One of the major questions divorcing couples in Illinois face is how a judge will divide up the assets owned by the two spouses. Without a prenuptial agreement in place, a judge will have to determine how to distribute the assets in a legal proceeding. Illinois, like a vast majority of the United States, follows a set of rules known as equitable distribution to guide how assets are divided in divorce cases.
A piece written by the Huffington Post describes the general process of equitable distribution. Basically, a judge looks at a divorcing couple and determines the most equitable way to divide the assets between them, based upon the circumstances of each partner. This is in contrast to the community property laws of nine other states, which divide up property equally between the partners, although a judge will still take age and employment status into consideration in some cases.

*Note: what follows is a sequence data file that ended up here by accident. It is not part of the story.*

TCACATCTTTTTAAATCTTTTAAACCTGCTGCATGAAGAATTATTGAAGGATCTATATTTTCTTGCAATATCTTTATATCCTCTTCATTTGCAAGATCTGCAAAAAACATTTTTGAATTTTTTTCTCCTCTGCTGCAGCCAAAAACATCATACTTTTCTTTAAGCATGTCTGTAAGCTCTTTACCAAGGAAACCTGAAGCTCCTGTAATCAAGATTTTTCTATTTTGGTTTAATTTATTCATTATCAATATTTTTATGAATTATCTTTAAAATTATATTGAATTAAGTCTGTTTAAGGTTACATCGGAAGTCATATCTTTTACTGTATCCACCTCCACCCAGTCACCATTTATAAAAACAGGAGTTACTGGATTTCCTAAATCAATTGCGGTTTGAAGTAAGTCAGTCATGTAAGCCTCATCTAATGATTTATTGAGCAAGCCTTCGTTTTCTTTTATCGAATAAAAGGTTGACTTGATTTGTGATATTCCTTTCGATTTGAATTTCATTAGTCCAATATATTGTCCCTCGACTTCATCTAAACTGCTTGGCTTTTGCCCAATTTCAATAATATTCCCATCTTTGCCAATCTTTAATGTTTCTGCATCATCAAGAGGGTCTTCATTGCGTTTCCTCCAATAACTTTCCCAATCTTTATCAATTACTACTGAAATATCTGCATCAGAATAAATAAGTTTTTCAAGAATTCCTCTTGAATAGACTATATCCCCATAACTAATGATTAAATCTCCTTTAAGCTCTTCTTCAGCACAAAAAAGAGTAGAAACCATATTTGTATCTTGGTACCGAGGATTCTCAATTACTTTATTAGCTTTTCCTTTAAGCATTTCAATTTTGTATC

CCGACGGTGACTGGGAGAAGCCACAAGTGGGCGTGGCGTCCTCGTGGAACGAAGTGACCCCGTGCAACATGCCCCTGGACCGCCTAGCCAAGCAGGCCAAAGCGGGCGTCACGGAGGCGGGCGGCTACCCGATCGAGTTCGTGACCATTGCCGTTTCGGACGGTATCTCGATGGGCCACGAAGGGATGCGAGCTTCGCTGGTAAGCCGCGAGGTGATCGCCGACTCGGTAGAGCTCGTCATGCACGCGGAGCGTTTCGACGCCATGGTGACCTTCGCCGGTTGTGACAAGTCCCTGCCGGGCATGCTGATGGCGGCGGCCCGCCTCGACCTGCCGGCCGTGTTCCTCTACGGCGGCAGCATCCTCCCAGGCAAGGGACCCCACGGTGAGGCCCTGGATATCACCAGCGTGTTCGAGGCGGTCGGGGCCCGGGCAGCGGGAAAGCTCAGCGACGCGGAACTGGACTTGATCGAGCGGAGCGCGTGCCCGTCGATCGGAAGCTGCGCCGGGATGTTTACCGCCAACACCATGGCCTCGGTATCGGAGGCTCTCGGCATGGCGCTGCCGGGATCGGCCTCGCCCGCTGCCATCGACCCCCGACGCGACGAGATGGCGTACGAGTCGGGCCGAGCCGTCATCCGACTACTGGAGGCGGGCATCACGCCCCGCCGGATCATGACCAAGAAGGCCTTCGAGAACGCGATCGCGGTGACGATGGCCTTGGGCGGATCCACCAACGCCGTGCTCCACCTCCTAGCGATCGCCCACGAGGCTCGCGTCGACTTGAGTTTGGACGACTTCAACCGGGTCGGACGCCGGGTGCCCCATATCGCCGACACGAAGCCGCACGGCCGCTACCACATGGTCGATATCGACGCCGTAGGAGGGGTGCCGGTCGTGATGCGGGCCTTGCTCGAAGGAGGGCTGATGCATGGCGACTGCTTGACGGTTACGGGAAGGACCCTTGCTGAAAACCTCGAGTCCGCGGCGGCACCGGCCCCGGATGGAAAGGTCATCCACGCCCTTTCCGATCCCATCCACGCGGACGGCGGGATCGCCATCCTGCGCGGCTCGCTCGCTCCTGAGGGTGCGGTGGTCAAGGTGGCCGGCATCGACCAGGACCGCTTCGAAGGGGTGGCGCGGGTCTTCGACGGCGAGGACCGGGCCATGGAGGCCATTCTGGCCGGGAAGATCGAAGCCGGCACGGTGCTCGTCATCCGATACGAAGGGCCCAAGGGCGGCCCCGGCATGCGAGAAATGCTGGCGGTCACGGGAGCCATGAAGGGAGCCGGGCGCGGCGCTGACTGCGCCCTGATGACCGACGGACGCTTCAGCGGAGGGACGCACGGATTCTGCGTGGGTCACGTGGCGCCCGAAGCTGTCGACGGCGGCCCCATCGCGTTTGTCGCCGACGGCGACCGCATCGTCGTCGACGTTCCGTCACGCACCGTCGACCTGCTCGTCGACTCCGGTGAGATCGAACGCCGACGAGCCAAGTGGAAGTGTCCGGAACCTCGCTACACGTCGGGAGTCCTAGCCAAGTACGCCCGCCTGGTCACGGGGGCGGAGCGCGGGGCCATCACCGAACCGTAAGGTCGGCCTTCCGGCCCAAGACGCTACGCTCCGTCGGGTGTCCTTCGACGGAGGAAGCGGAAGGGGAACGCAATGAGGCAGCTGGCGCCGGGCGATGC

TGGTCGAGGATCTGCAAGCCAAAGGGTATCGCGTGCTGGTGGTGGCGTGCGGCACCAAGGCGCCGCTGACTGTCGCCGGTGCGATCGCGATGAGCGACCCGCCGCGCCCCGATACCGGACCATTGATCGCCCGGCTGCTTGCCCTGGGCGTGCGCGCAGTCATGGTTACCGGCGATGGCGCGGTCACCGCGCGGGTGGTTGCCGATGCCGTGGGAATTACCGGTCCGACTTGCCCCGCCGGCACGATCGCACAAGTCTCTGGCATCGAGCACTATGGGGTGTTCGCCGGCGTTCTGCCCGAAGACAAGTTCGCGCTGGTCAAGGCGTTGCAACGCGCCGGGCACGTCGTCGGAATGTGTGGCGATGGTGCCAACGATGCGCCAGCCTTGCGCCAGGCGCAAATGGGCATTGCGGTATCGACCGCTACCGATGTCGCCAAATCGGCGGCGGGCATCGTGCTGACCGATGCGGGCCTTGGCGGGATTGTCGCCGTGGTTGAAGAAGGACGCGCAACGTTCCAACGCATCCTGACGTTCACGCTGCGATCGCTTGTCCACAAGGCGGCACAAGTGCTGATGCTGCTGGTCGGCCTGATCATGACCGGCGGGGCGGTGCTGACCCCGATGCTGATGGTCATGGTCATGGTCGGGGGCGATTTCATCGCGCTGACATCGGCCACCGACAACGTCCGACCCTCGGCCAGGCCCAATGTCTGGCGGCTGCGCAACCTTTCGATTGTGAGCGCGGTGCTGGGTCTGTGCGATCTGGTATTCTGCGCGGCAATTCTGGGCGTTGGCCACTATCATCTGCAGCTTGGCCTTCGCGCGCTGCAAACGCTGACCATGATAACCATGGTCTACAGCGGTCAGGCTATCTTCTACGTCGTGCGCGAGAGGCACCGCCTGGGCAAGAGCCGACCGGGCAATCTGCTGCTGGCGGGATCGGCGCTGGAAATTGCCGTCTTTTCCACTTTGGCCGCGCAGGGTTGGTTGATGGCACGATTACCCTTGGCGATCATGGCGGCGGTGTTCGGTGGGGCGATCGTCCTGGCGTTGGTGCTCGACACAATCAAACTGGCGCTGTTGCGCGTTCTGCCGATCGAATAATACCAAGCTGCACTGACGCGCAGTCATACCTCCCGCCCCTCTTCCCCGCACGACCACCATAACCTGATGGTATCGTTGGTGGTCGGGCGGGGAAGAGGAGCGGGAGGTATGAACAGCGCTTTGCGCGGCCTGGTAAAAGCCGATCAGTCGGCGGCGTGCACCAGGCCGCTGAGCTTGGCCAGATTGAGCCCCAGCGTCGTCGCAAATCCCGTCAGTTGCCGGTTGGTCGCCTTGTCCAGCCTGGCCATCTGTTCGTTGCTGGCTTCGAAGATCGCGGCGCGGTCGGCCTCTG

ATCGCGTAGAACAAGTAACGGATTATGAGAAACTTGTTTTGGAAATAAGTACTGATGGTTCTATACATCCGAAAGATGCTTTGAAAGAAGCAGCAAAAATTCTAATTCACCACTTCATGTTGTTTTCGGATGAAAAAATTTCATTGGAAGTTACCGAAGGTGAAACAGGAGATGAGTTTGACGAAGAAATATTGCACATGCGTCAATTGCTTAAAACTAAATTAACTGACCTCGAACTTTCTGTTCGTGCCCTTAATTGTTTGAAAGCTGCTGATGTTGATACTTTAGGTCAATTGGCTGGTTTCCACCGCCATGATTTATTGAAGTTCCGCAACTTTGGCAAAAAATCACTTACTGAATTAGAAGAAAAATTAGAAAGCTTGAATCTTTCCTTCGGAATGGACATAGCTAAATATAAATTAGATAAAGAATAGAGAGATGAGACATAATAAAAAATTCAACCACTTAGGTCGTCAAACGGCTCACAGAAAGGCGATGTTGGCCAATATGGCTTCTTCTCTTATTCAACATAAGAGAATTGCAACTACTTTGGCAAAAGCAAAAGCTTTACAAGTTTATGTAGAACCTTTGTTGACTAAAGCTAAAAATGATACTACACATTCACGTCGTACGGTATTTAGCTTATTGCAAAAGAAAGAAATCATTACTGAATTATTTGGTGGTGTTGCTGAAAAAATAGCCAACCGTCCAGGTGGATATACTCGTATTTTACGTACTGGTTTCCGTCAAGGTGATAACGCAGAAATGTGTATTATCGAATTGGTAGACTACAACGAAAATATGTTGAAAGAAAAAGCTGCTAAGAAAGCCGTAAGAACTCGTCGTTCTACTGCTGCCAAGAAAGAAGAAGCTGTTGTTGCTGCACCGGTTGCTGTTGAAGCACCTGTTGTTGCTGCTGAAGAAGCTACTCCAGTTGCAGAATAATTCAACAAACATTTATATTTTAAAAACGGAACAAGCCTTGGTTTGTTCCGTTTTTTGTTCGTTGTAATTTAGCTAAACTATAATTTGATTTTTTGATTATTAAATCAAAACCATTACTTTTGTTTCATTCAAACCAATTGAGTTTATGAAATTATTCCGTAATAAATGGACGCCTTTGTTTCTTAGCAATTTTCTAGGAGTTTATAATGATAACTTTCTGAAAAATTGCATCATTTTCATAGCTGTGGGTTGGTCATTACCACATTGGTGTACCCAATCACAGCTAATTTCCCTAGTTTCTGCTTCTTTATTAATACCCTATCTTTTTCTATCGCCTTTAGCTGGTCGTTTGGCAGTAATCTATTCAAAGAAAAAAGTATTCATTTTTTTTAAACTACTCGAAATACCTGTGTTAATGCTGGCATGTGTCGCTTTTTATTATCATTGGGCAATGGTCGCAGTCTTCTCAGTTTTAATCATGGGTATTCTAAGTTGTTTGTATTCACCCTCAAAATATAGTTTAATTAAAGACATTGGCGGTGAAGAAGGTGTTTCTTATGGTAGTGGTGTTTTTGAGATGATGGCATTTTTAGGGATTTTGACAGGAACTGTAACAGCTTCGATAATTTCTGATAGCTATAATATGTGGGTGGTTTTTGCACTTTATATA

However, while community property standards are clearly defined, equitable property rules are more loosely established. You can expect an Illinois judge to hold great latitude in determining how assets are to be divided. Still, some general standards are likely to be applied. For example, a judge is likely to consider each spouse’s ability to provide for him or herself after the divorce is complete. A spouse that has delayed or turned down offers for career advancement to raise children, for example, will typically receive a larger portion of the assets.
Other factors involved in equitable distribution include the health status, age and skill set of the divorcing spouses. Additionally, judges usually look at how long a marriage has lasted. Judges are less likely to award assets from one spouse to the other if the marriage has not lasted long. Finally, alimony and child support can also factor into asset distribution. If a spouse is awarded regular payments of child support, the judge might consider how much the partner receives before awarding additional assets to the individual.
This article is intended to educate the reader on the topic of equitable distribution and is not to be taken as legal advice.